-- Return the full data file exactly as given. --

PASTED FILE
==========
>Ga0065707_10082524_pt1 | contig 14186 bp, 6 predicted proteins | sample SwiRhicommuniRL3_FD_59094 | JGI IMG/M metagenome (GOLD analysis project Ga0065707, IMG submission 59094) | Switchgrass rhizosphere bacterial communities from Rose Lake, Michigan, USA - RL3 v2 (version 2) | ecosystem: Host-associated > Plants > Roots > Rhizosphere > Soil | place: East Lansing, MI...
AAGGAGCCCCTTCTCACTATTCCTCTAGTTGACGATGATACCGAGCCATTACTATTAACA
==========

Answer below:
>Ga0065707_10082524_pt1 | contig 14186 bp, 6 predicted proteins | sample SwiRhicommuniRL3_FD_59094 | JGI IMG/M metagenome (GOLD analysis project Ga0065707, IMG submission 59094) | Switchgrass rhizosphere bacterial communities from Rose Lake, Michigan, USA - RL3 v2 (version 2) | ecosystem: Host-associated > Plants > Roots > Rhizosphere > Soil | place: East Lansing, MI...
AAGGAGCCCCTTCTCACTATTCCTCTAGTTGACGATGATACCGAGCCATTACTATTAACA